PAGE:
Bruce Lee Mani, lead guitarist and vocalist for Thermal and a Quarter, one of Bangalore's most successful bands, says, "It is definitely easier now than a few years ago to make money from music. Today, young bands can sustain themselves, if not their families, by playing enough gigs. Music needs an ecosystem to thrive—venues and platforms, access to quality instruments, places to learn and practice music. This ecosystem is slowly being set up in Bangalore."
Restaurants and bars like Opus, Hard Rock Café, B-Flat, Tavern and Kyra host live shows every Thursday evening, besides Sunday jams, karaoke, open-mic and special shows. There are more venues to play at, as also a new tally of quality pay-per-hour practice pads for bands in need of space and instruments. Accessible and affordable spaces have made all the difference, says Saroop Matthew of Unwind Centre, which has jam pads and music academies in Bangalore and Chennai, and is organising a 'Battle of the Bands' in September to promote college and high school bands.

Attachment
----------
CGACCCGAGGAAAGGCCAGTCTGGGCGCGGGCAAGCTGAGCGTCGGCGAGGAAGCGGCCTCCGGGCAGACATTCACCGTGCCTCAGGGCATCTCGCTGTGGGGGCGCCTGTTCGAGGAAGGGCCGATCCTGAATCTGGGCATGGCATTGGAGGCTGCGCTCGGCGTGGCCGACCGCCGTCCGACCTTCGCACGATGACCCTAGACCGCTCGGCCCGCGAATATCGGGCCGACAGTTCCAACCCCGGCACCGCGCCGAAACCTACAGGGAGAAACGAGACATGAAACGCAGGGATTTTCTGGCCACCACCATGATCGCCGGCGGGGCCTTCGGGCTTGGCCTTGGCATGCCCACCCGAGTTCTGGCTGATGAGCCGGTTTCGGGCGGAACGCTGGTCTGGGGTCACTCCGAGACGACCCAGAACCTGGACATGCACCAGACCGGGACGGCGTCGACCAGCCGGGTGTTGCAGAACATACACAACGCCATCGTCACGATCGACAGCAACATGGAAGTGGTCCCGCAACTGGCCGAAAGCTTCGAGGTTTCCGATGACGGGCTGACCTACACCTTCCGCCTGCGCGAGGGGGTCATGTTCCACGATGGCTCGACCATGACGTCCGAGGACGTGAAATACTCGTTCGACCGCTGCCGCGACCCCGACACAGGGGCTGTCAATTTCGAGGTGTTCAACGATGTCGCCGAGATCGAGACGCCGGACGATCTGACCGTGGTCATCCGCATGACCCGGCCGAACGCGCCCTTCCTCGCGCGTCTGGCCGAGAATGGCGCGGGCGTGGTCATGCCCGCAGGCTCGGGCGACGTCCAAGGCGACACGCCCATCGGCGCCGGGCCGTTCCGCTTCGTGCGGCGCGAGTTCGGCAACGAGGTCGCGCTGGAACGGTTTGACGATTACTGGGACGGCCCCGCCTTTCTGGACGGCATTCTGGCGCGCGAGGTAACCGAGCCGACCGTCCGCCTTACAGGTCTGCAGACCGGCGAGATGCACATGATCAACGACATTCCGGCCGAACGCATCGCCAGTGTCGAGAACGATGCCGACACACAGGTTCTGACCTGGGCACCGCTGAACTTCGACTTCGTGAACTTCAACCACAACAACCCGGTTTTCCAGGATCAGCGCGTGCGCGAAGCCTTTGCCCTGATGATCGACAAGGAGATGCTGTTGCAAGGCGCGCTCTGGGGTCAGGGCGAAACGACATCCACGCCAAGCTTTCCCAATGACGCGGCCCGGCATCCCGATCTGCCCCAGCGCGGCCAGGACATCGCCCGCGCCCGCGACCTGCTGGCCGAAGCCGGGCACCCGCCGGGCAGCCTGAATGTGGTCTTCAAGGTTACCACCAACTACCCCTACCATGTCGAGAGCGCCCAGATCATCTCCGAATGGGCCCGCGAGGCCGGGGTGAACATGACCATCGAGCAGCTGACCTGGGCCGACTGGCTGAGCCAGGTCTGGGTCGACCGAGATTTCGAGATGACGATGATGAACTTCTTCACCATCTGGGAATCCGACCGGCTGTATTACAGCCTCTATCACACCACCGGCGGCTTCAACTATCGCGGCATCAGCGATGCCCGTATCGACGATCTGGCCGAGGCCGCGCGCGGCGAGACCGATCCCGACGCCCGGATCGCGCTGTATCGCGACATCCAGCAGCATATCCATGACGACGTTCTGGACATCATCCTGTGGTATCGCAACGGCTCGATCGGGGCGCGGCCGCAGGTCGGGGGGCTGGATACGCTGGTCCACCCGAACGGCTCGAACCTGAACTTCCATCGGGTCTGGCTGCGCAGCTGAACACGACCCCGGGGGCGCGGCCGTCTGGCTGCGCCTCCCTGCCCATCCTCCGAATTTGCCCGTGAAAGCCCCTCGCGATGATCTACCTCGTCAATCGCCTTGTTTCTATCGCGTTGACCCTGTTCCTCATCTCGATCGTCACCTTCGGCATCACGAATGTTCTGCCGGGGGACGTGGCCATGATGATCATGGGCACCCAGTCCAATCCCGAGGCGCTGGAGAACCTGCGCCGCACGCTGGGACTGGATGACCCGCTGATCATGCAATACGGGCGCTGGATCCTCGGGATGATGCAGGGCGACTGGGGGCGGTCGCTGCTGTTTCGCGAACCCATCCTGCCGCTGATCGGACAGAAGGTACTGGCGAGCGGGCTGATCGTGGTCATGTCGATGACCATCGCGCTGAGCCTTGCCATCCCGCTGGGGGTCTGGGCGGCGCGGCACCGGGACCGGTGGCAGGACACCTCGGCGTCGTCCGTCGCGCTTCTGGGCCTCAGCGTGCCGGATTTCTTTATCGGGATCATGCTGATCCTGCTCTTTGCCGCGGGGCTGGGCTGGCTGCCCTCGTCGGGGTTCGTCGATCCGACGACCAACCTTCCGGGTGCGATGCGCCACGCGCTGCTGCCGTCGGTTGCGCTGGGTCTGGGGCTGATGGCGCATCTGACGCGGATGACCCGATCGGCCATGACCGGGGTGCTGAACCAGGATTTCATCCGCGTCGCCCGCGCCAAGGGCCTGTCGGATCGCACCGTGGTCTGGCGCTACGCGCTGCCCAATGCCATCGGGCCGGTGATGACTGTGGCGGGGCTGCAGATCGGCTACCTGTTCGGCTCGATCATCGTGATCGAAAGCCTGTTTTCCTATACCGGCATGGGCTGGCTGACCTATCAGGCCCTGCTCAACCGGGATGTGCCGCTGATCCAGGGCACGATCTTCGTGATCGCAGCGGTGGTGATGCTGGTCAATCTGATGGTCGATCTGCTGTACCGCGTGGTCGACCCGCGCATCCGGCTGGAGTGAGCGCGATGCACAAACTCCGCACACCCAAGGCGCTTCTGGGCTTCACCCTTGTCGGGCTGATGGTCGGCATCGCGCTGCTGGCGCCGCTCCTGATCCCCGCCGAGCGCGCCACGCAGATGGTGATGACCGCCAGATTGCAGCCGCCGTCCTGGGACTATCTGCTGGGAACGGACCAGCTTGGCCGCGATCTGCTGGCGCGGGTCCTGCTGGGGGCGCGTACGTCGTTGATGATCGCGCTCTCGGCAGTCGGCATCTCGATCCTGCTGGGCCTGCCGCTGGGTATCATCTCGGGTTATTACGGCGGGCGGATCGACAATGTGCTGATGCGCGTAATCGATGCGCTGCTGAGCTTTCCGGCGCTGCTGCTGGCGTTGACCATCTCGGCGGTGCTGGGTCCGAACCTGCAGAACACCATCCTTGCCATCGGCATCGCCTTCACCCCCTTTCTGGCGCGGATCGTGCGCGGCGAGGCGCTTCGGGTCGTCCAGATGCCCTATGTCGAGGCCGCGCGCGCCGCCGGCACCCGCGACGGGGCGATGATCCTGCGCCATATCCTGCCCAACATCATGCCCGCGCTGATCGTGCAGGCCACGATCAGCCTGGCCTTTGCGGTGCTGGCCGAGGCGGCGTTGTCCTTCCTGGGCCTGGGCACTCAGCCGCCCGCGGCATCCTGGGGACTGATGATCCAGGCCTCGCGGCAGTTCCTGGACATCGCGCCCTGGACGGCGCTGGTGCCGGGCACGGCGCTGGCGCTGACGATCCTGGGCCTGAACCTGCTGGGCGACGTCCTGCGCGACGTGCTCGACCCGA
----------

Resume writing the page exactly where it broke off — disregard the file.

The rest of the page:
Gerard Roy's Jam Hut was one of the first public jam rooms to come up in Bangalore in 2006. At least half a dozen bands rent his place every weekend for Rs 250 an hour. New bands like Distortion Culture, which won the Yamaha Asian Beat prize for best keyboard, swear by the sound quality and ambience at "Gerry's", and don't mind travelling 35 km, all the way from Sarjapur to Hennur, for a two-hour practice session. Taaqademy, Thermal and a Quarter's rehearsal studio and music school, is just as popular.